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Riverview students providing spark of art for turnpike's Oakmont Service Plaza

Dillon Carr
| Friday, Oct. 6, 2017, 10:48 a.m.
Mason Dietrich, 11, Isaiah Kimble, 12, Corbin Lorenz, 11, and Clive Mamula, 11, all of Tenth Street School, and Ethan Mamula, 14, a student at Riverview Junior-Senior High, work on a panel that depicts Kennywood Park during an Oakmont community open house on Wednesday, Oct. 4, 2017.
Lillian DeDomenic | For The Tribune-Review
Mason Dietrich, 11, Isaiah Kimble, 12, Corbin Lorenz, 11, and Clive Mamula, 11, all of Tenth Street School, and Ethan Mamula, 14, a student at Riverview Junior-Senior High, work on a panel that depicts Kennywood Park during an Oakmont community open house on Wednesday, Oct. 4, 2017.
Emma Kelly, 12, on Wednesday works on a panel for a mural being done in the Riverview School District for the Oakmont Service Plaza on the Pennsylvania Turnpike.
Lillian DeDomenic | For The Tribune-Review
Emma Kelly, 12, on Wednesday works on a panel for a mural being done in the Riverview School District for the Oakmont Service Plaza on the Pennsylvania Turnpike.
Peggy Jaafar places tiles on the mural panel depicting the old Hulton Bridge during a community open house on Wednesday, Oct. 4, 2017. The mural consists of 21 panels to be hung at the Pennsylvania Turkpike's Oakmont Service Plaza. It will be unveiled in November.
Lillian DeDomenic | For The Tribune-Review
Peggy Jaafar places tiles on the mural panel depicting the old Hulton Bridge during a community open house on Wednesday, Oct. 4, 2017. The mural consists of 21 panels to be hung at the Pennsylvania Turkpike's Oakmont Service Plaza. It will be unveiled in November.
Glenn Garrison of the Riverview School District art department and Taylor Knapp, a senior Advanced Placement art student, help cut tiles for a mosaic during the community open house on Wednesday, Oct. 4, 2017.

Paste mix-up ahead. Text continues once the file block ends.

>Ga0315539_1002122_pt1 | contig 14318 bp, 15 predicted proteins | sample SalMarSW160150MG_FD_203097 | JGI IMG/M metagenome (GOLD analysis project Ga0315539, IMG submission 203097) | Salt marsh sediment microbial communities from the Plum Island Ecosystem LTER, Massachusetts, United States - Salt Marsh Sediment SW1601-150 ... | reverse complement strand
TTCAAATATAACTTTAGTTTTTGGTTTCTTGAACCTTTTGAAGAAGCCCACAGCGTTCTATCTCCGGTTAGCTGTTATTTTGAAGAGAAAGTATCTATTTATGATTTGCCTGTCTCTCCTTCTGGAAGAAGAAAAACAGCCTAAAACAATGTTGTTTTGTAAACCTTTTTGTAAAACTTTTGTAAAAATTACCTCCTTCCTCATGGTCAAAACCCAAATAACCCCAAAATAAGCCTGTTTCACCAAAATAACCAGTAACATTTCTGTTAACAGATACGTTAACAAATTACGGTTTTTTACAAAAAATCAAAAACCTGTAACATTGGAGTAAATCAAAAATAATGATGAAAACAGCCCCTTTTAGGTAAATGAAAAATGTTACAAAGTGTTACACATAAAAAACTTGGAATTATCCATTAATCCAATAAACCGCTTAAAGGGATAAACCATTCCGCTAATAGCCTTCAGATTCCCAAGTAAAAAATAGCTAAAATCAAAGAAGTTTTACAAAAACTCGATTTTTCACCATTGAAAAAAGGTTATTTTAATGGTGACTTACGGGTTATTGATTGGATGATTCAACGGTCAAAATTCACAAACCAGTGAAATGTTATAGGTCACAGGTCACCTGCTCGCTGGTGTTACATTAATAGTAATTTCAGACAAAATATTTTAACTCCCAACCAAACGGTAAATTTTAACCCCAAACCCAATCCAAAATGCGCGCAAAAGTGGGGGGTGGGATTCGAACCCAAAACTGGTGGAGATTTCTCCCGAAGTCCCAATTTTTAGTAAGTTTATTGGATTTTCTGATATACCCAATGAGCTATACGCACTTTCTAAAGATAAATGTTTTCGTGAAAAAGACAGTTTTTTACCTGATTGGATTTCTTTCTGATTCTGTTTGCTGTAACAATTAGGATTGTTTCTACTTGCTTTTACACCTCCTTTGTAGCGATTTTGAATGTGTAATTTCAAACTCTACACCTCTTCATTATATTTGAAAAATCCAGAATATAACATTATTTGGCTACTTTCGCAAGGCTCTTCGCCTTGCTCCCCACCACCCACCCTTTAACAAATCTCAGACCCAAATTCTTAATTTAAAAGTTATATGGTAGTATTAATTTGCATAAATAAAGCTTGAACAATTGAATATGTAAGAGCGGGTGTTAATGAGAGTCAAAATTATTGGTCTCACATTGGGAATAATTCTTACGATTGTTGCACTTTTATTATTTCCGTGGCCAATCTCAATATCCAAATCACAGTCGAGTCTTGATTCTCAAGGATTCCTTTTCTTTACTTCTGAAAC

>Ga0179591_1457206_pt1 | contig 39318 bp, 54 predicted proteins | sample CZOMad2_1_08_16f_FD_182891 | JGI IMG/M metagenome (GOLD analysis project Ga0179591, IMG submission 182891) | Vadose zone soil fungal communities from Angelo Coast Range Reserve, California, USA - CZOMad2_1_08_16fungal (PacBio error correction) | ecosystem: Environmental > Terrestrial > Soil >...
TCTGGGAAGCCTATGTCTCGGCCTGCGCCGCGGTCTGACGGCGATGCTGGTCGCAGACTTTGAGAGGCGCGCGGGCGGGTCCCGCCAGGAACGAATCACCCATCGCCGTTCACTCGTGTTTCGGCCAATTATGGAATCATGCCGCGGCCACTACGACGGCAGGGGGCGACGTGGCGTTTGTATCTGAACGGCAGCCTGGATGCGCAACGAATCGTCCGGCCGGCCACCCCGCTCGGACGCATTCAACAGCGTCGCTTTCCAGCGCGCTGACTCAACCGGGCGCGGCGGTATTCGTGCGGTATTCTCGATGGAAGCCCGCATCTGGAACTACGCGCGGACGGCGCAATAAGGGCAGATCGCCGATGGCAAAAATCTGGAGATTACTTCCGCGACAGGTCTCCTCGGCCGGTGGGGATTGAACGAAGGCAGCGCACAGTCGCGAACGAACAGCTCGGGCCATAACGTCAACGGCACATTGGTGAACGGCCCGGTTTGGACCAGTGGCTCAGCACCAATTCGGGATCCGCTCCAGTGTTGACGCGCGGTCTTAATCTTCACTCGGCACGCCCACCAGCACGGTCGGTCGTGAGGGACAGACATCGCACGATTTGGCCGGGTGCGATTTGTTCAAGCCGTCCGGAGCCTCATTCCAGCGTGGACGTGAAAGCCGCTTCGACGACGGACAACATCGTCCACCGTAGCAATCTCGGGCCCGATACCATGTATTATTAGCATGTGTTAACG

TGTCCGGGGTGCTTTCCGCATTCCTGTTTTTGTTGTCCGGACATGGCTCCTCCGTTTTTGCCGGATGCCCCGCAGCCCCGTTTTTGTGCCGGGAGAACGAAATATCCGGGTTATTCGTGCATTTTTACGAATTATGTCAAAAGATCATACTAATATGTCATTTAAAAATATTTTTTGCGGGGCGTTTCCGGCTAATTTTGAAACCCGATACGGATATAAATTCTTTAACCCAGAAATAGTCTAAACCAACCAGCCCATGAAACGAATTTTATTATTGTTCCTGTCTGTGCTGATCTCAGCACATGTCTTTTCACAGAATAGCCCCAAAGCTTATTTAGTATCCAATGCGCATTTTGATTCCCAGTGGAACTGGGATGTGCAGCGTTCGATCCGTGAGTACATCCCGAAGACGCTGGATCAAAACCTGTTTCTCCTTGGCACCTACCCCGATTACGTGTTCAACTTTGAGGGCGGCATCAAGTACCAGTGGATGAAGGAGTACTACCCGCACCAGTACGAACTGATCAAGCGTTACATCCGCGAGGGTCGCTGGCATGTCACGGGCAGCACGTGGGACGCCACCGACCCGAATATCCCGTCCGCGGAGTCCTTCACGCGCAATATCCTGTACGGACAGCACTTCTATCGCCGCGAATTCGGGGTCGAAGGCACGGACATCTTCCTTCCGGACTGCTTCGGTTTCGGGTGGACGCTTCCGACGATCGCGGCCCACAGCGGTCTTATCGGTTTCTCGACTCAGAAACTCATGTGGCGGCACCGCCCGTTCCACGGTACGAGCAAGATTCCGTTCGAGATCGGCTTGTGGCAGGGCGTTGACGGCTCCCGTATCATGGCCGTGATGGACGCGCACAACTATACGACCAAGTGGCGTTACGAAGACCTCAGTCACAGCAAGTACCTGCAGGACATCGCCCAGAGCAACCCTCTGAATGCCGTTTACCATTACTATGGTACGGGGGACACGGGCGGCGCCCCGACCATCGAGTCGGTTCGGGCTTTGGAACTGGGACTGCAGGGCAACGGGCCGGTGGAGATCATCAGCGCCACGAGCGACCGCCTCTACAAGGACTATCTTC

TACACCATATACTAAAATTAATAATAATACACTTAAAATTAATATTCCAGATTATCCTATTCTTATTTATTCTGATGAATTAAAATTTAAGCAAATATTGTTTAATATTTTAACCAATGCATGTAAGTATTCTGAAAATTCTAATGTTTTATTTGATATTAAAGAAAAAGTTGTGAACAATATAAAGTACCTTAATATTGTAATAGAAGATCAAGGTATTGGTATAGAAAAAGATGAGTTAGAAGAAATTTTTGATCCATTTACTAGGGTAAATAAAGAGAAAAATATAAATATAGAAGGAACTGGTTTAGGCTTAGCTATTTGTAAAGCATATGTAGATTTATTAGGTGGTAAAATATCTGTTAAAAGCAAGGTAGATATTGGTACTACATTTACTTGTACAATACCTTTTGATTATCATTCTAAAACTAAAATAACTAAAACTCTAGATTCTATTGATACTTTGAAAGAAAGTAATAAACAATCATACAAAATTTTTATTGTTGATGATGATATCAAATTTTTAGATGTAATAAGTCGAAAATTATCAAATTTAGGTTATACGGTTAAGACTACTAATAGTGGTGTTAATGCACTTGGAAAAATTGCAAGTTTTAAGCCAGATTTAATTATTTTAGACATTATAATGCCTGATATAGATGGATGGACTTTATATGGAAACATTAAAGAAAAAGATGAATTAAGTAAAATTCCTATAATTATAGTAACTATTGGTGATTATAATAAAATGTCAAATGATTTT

Lillian DeDomenic | For The Tribune-Review
Glenn Garrison of the Riverview School District art department and Taylor Knapp, a senior Advanced Placement art student, help cut tiles for a mosaic during the community open house on Wednesday, Oct. 4, 2017.

Riverview students are nearly finished with a large mural they are constructing for the Oakmont Service Plaza on the Pennsylvania Turnpike.

The school was chosen in September to construct a mosaic mural that is 9 feet by 18 feet to be put up at the plaza.

The project is part of Art Sparks, an effort by the Pennsylvania Turnpike Commission and the Pennsylvania Council on the Arts to bring art to 17 service plazas across the state.

“It was a collaborated effort on both ends, just to get local schools teamed with art and actually have it displayed for all turnpike travelers to see,” said Renee Vid Colborn, public information manager for the commission.

The commission funds supply costs, which has been about $5,000 per service plaza. The arts council and tourism groups also help to cover costs.

Laura Jean McLaughlin, who has worked as a full-time clay artist for 18 years in Pittsburgh, helped the Riverview students with the mural.

“The whole collaborative thing has been awesome. … It's been really fun for me,” McLaughlin said.

The Riverview School District's project will be the second to be completed.

“It's pretty cool we got to work with this great artist from the area. It's a pretty big deal,” Riverview art teacher Glenn Garrison said. Around 200 people showed up at the high school cafeteria to help assemble the mosaic recently.

The finished mosaic will be unveiled at the service plaza Nov. 9. Garrison and McLaughlin are confident they will meet the deadline.

“It was great — we had a very positive turnout. We had elementary kids, kids from the high school and parents. We made a lot of progress,” Garrison said.

Garrison said about 80 students from seventh through 12th grade started the project last month.

They decided the mosaic should depict the Pittsburgh region by including significant historical figures like Roberto Clemente, Andy Warhol and Fred Rogers.

One student, Taylor Knapp, 17, who plans to study culinary arts after high school, said she hopes the artwork captures the “vibe” of Pittsburgh.

“We've done a lot of things that are Pittsburgh-themed. It shows off really happy and memorable things that happened in Pittsburgh,” she said.

Dillon Carr is a Tribune-Review staff writer. Reach him at 412-871-2325, dcarr@tribweb.com or via Twitter @dillonswriting.

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